Simon Says

Bringing clarity to the inner workings of our legal system

How do parole appeals work?

Prisoners can appeal decisions of the Parole Board of Canada to the Appeal Division. In addition to appealing a denial of parole, prisoners can also appeal the conditions imposed on parole or statutory release.

Prisoners need to submit their appeals within two months from the hearing date (due to COVID-19, this time frame has temporarily been extended). Appeals that are submitted late will only be accepted at the discretion of the Vice-Chairperson of the Appeal Division.

Appeals are generally reviewed in the order they come in, except for appeals of detention orders, post-suspension decisions, and other cases that are deemed to be priority.

Reviews are done by file review. This means there is no appeal hearing, and instead the appeal is based on the Appeal Division reviewing the prisoner’s correctional documents and listening to the recording of the hearing.

Decisions can be appealed on the basis of:

  • a failure to observe a principle of fundamental justice
  • an error in law
  • a breach of a policy
  • a decision based on erroneous or incomplete information, and/or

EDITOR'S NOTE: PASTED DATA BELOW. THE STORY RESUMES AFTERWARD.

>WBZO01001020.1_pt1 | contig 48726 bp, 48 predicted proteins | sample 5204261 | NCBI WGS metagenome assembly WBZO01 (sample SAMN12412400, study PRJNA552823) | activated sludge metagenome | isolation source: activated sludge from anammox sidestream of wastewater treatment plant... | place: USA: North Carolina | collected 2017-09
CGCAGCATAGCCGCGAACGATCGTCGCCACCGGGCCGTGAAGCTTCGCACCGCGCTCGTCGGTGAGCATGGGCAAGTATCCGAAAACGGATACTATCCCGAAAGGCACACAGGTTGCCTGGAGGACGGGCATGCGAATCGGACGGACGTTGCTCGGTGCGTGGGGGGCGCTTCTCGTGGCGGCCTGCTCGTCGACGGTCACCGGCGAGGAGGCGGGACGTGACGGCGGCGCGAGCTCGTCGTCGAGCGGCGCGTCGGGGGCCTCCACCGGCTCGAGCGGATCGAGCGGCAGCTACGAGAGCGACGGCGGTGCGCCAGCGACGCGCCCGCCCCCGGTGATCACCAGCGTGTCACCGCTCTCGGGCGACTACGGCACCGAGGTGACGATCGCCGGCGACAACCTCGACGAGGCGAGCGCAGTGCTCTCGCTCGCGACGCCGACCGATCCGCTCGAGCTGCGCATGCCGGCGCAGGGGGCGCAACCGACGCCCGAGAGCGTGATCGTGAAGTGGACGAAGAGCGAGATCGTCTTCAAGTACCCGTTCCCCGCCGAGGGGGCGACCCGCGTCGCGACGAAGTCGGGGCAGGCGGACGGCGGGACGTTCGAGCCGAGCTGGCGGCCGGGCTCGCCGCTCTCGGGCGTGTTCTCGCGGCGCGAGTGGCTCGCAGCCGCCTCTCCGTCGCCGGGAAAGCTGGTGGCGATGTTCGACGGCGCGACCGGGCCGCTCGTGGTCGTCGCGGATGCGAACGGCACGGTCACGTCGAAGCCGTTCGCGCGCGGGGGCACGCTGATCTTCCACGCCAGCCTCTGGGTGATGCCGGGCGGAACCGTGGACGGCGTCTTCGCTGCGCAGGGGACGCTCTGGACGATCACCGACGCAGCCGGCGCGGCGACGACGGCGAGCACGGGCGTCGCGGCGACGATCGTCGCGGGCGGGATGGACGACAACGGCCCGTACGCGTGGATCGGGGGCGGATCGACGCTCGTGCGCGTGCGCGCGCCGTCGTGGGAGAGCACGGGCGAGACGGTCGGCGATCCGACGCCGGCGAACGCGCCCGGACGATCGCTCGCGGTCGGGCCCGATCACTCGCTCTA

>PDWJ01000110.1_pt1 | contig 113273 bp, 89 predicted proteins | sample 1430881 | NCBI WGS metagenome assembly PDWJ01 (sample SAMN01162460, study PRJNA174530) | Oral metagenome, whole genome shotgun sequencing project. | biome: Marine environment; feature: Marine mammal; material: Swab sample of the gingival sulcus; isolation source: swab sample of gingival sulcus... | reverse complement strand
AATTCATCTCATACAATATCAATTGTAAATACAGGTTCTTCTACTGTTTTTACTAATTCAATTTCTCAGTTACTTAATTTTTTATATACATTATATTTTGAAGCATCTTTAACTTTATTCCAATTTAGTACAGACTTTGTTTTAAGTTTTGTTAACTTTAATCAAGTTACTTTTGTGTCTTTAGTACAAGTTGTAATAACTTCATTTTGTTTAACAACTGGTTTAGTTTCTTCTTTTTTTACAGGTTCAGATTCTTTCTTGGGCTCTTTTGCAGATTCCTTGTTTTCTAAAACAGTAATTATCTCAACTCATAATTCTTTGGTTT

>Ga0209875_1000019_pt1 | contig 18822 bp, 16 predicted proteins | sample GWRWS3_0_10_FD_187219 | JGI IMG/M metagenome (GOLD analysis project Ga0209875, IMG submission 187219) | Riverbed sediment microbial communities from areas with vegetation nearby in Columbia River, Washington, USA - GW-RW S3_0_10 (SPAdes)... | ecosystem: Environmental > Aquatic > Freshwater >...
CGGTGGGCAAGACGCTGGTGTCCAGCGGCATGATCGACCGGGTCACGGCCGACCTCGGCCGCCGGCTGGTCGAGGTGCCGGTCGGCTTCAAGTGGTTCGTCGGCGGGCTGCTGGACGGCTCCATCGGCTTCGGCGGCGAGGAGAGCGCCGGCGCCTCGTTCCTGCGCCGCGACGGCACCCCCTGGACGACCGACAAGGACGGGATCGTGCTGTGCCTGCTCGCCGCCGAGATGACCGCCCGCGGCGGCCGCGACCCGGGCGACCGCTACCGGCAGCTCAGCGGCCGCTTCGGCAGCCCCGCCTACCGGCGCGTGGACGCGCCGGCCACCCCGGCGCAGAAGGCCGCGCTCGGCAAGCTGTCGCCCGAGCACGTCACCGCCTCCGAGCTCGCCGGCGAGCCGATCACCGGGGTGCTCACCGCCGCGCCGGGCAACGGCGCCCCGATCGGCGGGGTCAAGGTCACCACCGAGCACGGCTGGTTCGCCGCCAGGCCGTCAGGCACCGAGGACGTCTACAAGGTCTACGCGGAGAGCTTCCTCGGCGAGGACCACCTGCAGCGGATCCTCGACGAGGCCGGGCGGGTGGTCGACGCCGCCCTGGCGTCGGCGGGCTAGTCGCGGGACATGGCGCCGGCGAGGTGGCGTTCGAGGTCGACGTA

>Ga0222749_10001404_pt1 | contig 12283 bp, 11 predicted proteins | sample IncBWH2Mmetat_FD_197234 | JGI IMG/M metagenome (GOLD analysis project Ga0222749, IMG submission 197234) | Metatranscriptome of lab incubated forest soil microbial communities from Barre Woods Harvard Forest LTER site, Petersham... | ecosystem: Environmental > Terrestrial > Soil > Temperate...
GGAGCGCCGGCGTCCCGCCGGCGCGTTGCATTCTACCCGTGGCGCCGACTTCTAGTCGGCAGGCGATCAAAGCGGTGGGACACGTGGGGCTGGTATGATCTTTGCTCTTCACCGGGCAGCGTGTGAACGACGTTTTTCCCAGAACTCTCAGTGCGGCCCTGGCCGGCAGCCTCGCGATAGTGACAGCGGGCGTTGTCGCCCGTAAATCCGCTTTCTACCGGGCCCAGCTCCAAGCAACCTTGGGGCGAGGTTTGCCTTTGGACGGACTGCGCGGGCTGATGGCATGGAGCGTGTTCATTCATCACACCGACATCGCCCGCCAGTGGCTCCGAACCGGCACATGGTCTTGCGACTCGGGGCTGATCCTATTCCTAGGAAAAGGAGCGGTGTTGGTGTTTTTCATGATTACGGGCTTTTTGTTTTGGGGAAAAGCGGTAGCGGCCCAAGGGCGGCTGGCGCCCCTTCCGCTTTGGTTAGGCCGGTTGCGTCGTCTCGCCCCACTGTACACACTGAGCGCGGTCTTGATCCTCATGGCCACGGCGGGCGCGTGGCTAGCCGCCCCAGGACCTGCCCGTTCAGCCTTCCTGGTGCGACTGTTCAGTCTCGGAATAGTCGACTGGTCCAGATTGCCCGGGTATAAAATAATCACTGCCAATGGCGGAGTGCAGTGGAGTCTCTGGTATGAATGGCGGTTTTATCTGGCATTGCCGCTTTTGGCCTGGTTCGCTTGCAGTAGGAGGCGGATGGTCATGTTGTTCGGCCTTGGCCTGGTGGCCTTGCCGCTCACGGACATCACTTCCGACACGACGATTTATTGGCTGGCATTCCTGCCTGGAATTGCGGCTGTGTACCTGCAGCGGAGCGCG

• a jurisdictional error

The Appeal Division is not limited to the grounds of appeal argued in the prisoner’s appeal submissions. The Appeal Division may order a new hearing based on a ground not mentioned in the appeal submissions.

Note that the Appeal Division typically does not reassess the Board’s findings with respect to the prisoner’s risk of re-offending and substitute their findings, unless the Appeal Division agrees that the decision was unreasonable and unsupported by the information before the Board.

Appeals are considered by two Board members. If the Appeal Division grants the appeal, they can order a new review. The review may take place in person or in writing (the Appeal Division will specify how the review will be conducted). The review will generally take place within two months of the Appeal Division’s decision.

Prisoners will receive written reasons from the Appeal Division describing why their appeal was or was not granted. Decisions of the Appeal Division can be challenged by filing an application for judicial review in the Federal Court. A notice of application typically needs to be filed within 30 days. So prisoners thinking of judicially reviewing a decision of the Appeal Division should contact a lawyer as soon as possible.

Past performance is not indicative of future results, and outcomes will vary according to the facts of individual cases. This site is intended for information purposes only. None of the information on this site should be considered “legal advice.” Information on this website (including blog posts and answers to frequently asked questions) is the opinion of the author only and is not warrantied or guaranteed to be an exhaustive, definitive, or accurate statement of the law. The proper interpretation and application of the law must always be done on a case specific basis; therefore, you should not rely on the general information on this site as a substitute for proper legal research or the advice of a licenced lawyer.